Monday, December 15, 2014

Arbitrators Can Decide Ripeness

Bunker Hill Park Ltd. v. U.S. Bank Nat’l Assoc., No. B256822 (D2d4 Nov. 26, 2014)

A commercial landlord filed a petition to compel its tenant into an arbitration in order to seek declaratory relief involving a lease dispute. The trial court denied the petition, reasoning that declaratory relief was unavailable because the parties’ dispute hadn’t sufficiently ripened into an actual controversy. But, the court here says, ripeness is a jusiciability concept that applies to a judicial forum. Parties are free to agree to arbitrate unripe controversies. So unless the matter falls outside of the scope of the parties agreement to arbitrate, there isn’t a freestanding justiciablity exception to an otherwise valid arbitration agreement. Here, the parties’ agreement was very broad. Nothing in it suggests that the arbitrator would be limited to deciding ripe controversies, and thus that unripe ones aren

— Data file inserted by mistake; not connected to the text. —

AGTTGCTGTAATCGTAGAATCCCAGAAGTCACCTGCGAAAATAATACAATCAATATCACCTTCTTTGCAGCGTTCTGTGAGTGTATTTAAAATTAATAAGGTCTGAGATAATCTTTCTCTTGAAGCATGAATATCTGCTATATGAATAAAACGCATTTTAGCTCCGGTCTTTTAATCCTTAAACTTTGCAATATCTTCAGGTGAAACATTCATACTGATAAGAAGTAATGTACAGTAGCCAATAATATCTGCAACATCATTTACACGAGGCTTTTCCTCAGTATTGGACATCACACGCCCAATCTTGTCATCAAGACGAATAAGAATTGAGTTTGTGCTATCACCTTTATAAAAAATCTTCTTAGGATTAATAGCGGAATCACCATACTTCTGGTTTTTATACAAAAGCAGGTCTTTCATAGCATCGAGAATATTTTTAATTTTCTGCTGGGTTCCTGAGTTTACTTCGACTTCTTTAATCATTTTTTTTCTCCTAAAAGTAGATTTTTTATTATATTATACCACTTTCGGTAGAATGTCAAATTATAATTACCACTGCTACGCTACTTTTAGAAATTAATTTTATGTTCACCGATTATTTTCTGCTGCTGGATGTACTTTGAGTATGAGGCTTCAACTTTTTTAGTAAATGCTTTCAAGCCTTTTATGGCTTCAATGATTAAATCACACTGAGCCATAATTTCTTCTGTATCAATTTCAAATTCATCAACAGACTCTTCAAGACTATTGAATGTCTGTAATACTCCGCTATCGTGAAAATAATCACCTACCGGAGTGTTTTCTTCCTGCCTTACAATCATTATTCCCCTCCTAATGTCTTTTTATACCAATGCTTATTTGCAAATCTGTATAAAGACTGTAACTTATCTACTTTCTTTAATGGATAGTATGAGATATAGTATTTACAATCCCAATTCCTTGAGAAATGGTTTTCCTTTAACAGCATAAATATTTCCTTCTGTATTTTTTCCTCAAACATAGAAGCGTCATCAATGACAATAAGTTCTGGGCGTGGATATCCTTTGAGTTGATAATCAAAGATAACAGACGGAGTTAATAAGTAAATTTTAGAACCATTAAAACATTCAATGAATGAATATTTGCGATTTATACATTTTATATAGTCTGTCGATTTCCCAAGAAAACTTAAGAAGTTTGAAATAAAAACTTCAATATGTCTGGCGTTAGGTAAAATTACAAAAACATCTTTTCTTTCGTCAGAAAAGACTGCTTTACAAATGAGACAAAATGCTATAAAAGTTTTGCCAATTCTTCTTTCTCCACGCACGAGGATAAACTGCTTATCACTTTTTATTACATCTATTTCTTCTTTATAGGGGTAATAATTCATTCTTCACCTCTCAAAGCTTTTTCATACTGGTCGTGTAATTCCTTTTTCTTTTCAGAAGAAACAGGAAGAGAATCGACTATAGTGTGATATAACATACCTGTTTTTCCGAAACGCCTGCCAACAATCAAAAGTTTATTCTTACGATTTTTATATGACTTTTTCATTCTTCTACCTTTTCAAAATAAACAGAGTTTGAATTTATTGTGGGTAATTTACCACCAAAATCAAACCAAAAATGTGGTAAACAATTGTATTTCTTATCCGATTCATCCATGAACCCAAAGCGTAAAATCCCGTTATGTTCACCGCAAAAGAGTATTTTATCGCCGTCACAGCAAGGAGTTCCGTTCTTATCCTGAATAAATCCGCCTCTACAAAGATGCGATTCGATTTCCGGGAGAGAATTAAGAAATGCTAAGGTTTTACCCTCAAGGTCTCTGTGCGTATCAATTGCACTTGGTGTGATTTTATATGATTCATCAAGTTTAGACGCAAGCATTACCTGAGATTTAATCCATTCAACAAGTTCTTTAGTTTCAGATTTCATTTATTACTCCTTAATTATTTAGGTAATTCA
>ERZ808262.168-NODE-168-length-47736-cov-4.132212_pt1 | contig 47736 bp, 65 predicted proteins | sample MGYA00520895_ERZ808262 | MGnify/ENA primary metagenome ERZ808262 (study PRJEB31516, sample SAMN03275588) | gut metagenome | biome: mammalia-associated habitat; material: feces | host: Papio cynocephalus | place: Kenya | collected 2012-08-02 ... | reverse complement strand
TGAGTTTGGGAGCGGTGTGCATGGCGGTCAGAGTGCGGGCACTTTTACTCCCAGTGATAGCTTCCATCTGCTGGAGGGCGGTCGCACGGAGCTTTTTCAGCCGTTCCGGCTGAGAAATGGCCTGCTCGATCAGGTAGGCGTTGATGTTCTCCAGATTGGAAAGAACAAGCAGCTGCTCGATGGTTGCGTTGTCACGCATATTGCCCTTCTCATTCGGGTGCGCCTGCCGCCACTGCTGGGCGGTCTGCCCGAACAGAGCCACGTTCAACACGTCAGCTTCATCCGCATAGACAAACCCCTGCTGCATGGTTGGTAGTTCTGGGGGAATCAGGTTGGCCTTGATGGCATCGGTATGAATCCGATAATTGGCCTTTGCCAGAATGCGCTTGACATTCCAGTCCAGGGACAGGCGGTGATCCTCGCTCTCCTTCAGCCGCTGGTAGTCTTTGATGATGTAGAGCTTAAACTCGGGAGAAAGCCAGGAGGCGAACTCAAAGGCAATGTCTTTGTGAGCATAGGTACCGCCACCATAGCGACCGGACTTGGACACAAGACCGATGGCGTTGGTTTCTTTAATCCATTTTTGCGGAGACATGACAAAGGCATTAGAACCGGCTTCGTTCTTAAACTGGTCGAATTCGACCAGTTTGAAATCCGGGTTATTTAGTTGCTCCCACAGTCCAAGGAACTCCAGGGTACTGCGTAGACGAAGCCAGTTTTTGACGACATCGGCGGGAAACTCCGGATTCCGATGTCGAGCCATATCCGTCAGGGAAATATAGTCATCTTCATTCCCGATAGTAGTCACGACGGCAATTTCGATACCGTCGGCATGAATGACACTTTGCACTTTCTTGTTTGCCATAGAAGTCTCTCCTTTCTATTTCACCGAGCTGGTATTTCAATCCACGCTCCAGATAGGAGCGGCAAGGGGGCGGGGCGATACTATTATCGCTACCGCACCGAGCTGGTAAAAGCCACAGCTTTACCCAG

’t arbitrable. Of course, the tenant is free to argue in the arbitration, that there isn’t enough of an actual controversy to merit an award of declaratory relief under Code of Civil Procedure § 1060. But that’s a merits argument it can make to the arbitrator.

Reversed.

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